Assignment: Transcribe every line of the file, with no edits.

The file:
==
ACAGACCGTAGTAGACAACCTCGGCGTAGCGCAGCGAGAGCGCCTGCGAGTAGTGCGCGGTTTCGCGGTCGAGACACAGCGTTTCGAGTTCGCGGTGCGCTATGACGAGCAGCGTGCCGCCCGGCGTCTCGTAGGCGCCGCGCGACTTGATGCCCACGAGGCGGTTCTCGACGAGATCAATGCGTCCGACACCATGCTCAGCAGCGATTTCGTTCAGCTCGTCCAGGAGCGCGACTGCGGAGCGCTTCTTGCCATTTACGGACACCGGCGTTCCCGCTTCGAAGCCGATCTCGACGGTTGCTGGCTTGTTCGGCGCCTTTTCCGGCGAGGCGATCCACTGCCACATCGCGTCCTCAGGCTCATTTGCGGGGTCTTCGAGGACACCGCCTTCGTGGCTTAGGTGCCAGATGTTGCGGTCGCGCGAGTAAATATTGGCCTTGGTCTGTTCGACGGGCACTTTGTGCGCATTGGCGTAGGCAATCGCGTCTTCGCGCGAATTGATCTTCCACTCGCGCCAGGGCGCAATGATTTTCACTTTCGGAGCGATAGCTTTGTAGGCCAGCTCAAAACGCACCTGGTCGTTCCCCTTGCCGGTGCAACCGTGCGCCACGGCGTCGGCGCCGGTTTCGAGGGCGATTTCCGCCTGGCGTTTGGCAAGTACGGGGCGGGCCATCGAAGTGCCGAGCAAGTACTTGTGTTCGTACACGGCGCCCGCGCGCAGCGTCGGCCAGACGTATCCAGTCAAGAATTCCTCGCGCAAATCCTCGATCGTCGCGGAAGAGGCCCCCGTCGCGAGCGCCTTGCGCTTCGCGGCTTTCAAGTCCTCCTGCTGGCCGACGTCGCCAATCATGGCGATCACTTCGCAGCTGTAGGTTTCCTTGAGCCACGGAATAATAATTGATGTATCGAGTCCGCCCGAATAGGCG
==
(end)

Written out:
ACAGACCGTAGTAGACAACCTCGGCGTAGCGCAGCGAGAGCGCCTGCGAGTAGTGCGCGGTTTCGCGGTCGAGACACAGCGTTTCGAGTTCGCGGTGCGCTATGACGAGCAGCGTGCCGCCCGGCGTCTCGTAGGCGCCGCGCGACTTGATGCCCACGAGGCGGTTCTCGACGAGATCAATGCGTCCGACACCATGCTCAGCAGCGATTTCGTTCAGCTCGTCCAGGAGCGCGACTGCGGAGCGCTTCTTGCCATTTACGGACACCGGCGTTCCCGCTTCGAAGCCGATCTCGACGGTTGCTGGCTTGTTCGGCGCCTTTTCCGGCGAGGCGATCCACTGCCACATCGCGTCCTCAGGCTCATTTGCGGGGTCTTCGAGGACACCGCCTTCGTGGCTTAGGTGCCAGATGTTGCGGTCGCGCGAGTAAATATTGGCCTTGGTCTGTTCGACGGGCACTTTGTGCGCATTGGCGTAGGCAATCGCGTCTTCGCGCGAATTGATCTTCCACTCGCGCCAGGGCGCAATGATTTTCACTTTCGGAGCGATAGCTTTGTAGGCCAGCTCAAAACGCACCTGGTCGTTCCCCTTGCCGGTGCAACCGTGCGCCACGGCGTCGGCGCCGGTTTCGAGGGCGATTTCCGCCTGGCGTTTGGCAAGTACGGGGCGGGCCATCGAAGTGCCGAGCAAGTACTTGTGTTCGTACACGGCGCCCGCGCGCAGCGTCGGCCAGACGTATCCAGTCAAGAATTCCTCGCGCAAATCCTCGATCGTCGCGGAAGAGGCCCCCGTCGCGAGCGCCTTGCGCTTCGCGGCTTTCAAGTCCTCCTGCTGGCCGACGTCGCCAATCATGGCGATCACTTCGCAGCTGTAGGTTTCCTTGAGCCACGGAATAATAATTGATGTATCGAGTCCGCCCGAATAGGCG